Plasmid mapping - Essay Example

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Plasmid mapping Introduction: Plasmids are the extrachromosomal DNA molecules, and are mostly double –stranded, circular and covalently closed molecules, varying in size from 1 kb to 200 kb. (Sambrook and Russell 2001). They are found in many bacterial species…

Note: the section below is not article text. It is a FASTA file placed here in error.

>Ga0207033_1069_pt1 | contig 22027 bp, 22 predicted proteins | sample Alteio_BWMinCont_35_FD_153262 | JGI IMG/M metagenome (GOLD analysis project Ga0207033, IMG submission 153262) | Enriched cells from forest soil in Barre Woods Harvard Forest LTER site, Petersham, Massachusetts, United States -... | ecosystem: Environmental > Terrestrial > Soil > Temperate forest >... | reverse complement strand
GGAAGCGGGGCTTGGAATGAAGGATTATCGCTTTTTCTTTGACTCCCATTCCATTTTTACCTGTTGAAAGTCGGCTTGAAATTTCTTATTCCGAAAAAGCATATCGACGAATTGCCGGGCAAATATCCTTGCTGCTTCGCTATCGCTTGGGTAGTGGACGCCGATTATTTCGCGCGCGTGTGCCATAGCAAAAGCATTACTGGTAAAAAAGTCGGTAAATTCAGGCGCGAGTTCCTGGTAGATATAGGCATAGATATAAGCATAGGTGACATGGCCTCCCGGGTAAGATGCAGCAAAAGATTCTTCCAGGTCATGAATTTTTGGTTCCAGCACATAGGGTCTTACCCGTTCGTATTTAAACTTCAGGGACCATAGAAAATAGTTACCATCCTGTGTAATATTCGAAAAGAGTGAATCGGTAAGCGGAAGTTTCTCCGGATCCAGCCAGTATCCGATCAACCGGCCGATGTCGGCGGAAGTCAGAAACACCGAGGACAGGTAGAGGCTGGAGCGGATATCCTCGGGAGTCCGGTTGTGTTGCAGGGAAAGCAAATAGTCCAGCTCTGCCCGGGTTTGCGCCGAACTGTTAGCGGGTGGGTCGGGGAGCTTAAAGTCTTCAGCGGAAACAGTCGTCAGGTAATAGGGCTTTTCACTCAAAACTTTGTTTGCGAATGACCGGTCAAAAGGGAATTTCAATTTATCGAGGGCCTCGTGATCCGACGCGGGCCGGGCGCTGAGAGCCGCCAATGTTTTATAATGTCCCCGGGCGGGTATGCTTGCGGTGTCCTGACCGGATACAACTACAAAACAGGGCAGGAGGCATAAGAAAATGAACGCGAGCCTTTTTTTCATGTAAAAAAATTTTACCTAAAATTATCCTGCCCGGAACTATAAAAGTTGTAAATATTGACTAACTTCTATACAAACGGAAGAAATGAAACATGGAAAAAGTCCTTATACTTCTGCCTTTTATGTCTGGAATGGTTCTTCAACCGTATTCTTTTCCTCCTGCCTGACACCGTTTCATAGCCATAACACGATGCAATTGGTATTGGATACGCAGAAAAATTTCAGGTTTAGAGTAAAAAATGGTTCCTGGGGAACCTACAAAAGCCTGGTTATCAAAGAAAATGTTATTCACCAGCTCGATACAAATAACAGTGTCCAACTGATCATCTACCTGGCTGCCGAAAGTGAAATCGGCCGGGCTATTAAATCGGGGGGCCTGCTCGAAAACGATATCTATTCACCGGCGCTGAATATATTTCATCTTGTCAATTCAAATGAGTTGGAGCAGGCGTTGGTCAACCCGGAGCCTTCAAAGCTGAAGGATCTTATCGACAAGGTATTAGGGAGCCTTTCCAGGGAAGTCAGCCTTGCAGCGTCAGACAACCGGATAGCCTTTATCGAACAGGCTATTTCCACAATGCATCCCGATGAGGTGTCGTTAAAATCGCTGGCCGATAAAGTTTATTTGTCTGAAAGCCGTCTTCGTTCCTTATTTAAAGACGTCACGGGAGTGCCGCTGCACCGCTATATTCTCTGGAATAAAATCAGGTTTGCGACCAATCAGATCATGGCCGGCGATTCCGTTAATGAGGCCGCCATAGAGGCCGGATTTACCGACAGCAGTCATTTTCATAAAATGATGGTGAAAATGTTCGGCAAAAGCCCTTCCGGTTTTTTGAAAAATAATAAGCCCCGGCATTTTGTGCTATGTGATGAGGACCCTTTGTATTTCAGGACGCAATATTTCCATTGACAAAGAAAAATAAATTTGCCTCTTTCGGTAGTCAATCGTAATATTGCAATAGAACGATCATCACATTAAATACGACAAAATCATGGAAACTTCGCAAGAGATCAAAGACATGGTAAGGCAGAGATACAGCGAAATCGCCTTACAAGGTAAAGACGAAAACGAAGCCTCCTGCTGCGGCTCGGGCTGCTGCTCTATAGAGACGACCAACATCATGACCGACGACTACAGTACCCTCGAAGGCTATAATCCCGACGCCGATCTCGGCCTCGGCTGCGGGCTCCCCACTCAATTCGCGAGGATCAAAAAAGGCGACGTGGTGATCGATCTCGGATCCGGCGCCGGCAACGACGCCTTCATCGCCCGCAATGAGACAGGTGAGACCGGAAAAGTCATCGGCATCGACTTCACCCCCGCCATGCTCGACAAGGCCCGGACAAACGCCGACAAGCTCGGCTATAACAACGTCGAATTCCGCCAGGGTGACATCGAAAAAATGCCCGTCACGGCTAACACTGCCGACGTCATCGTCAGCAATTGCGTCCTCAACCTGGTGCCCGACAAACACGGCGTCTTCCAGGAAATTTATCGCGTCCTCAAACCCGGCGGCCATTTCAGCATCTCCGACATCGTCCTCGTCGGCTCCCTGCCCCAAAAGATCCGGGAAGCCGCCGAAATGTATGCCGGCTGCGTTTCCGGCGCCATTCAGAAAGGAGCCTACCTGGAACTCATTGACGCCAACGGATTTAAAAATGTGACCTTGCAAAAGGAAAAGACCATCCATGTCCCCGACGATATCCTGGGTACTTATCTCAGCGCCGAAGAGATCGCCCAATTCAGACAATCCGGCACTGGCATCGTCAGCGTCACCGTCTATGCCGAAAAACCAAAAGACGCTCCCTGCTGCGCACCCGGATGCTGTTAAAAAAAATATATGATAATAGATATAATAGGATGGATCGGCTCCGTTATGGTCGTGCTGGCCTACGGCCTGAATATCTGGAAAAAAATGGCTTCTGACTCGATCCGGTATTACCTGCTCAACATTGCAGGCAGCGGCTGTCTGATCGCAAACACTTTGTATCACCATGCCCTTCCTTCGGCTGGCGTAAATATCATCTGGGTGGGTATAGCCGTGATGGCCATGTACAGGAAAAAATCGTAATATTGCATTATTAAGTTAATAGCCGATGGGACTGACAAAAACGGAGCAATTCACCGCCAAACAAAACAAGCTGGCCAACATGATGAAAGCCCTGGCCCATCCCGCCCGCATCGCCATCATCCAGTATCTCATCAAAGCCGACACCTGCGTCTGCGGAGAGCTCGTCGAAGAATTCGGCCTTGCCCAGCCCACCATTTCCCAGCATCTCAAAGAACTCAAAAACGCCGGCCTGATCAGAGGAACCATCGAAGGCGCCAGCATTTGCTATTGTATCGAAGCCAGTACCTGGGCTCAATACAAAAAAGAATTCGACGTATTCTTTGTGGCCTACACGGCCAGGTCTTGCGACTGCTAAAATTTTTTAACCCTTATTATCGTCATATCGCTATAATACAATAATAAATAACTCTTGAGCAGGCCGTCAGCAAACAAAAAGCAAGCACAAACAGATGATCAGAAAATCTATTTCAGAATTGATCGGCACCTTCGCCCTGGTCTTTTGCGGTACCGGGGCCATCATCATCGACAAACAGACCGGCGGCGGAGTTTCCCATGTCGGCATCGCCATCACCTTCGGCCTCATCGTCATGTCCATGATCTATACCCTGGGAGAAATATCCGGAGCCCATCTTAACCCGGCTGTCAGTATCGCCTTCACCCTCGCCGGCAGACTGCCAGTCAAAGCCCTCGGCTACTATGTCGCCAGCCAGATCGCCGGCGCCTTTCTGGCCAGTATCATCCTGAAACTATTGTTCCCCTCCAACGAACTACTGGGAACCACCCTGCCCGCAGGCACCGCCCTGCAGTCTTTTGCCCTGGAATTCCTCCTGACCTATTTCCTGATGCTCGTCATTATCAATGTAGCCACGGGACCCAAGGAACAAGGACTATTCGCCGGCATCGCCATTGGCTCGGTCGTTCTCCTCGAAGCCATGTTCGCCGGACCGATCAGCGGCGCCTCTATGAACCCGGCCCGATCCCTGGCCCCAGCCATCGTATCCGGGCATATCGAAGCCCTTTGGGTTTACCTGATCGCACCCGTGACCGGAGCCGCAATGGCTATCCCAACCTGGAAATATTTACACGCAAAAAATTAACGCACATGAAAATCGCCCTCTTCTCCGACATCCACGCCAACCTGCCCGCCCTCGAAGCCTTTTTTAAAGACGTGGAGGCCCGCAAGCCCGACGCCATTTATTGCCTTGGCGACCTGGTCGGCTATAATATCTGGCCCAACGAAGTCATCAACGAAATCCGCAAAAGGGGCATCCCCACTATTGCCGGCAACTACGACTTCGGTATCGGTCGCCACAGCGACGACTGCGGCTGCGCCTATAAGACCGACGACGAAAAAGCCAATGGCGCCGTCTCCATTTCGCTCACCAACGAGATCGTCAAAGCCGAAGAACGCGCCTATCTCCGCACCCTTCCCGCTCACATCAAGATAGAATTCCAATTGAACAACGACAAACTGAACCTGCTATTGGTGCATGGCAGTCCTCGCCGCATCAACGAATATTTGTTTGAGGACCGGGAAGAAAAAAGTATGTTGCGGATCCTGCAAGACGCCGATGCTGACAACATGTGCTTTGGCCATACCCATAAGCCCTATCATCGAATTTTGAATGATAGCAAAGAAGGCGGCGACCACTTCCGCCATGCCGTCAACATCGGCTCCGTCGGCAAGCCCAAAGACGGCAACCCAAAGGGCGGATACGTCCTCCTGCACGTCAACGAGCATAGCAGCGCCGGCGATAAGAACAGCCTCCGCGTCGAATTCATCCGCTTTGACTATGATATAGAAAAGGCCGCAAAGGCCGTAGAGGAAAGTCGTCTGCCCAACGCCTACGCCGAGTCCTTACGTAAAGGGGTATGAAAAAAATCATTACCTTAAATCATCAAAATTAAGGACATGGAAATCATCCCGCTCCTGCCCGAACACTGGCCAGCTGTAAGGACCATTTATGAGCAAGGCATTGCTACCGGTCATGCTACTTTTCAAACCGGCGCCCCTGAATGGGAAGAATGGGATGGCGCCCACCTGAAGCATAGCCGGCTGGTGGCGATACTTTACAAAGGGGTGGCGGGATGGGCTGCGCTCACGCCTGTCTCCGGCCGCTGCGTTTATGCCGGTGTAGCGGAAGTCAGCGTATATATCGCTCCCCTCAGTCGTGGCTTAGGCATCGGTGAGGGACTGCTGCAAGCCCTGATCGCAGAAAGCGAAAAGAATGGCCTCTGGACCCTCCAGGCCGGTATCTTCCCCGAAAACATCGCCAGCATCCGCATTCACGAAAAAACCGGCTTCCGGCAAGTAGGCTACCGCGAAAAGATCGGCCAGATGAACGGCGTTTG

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Download file to see previous pages This DNA is now called as recombinant DNA. These vectors replicate inside the host cell along with the inserted DNA. These vectors are of two types: expression vectors (expression of the cloned gene to give the desired protein) and cloning vectors (produce millions of copies of cloned DNA). (Sambrook and Russell 2001). Restriction endonucleases are the enzymes that cut the DNA at the specific sequences. There are about 200 different restriction enzymes. (Brown 1995). The most common restriction endonucleases are EcoR1, BamH 1 and Pst1. All these restriction enzymes have sticky ends. The recognition sites for these restriction enzymes are as follows: EcoRI recognition site = G|AATTC Bam H1 recognition site = G|GATCC C TTAA |G C C T A GIG and Pst 1 recognition site = CTGCAIG GIACGTC (Siwach and Singh 2007). The pieces of DNA that remain after the digestion with the restriction enzymes are called as restriction fragments. Each restriction enzyme has a unique code and it cuts the DNA into fragments with either sticky or blunt ends. A restriction map gives us the location where the restriction enzyme cuts the DNA. This restriction digestion is used for two purposes: Restriction mapping and specific DNA cleavage for the production of new constructs. The restriction mapping is used to identify the plasmids. The number of DNA fragments and the size of the DNA fragments depend upon the action of the restriction enzyme. These DNA fragments thus obtained are separated using the Agarose gel electrophoresis. Gel electrophoresis is the most powerful technique for separating the biomolecules. The DNA are negatively charged particles that are attracted towards the opposite charge under the influence of electric field. Here the agarose gel is the solid matrix. The solid matrix controls the rate of migration of the molecules based on the size of the particles and the concentration of the gel. The buffer is a mixture of organic and inorganic salts that helps to conduct the electric current between the positive and negative terminals. To visualize the DNA bands present in the gel, stains such as methylene blue and ethidium bromide are used. In our experiment we use ethidium bromide that fluorescence’s under the UV light. Ethidium bromide intercalates between the base pairs of DNA and fluorescence when exposed to the light of 250 – 300 nm. (Sambrook and Russell 2001). Materials and method: The materials are the same as mentioned in the practical handbook. Restriction mapping consists of three important steps. They are restriction enzyme digestion, agarose gel preparation and sample loading. 1) Restriction Enzyme digestion: The unknown plasmid sample is taken and they are digested using the restriction enzyme. The standard concentration of the plasmid DNA is 1 ?g/ 5 ?l. In order to standardize the plasmid and to enhance the enzyme reaction, 2 ?l of enzyme buffer is added to the digest. 1 ?l of the enzyme is added to the sample. The volume of the digest is made upto 20 ?l using the sterile water. The composition of the digest is as follows: For this Restriction digestion, BameH1,Pst1 and EcoR1 restriction enzymes were used. The final volume of each restriction digest was 20 microlitres. ? Hind3 (Marker)-Distance moved in the gel mm Plasmid DNA Enzyme 10Xenzyme buffer Sterile water Total EcoR1 5µl 1µl 2µl 12µl 20µl Pst1 5µl 1µl 2 ...Download file to see next pagesRead More
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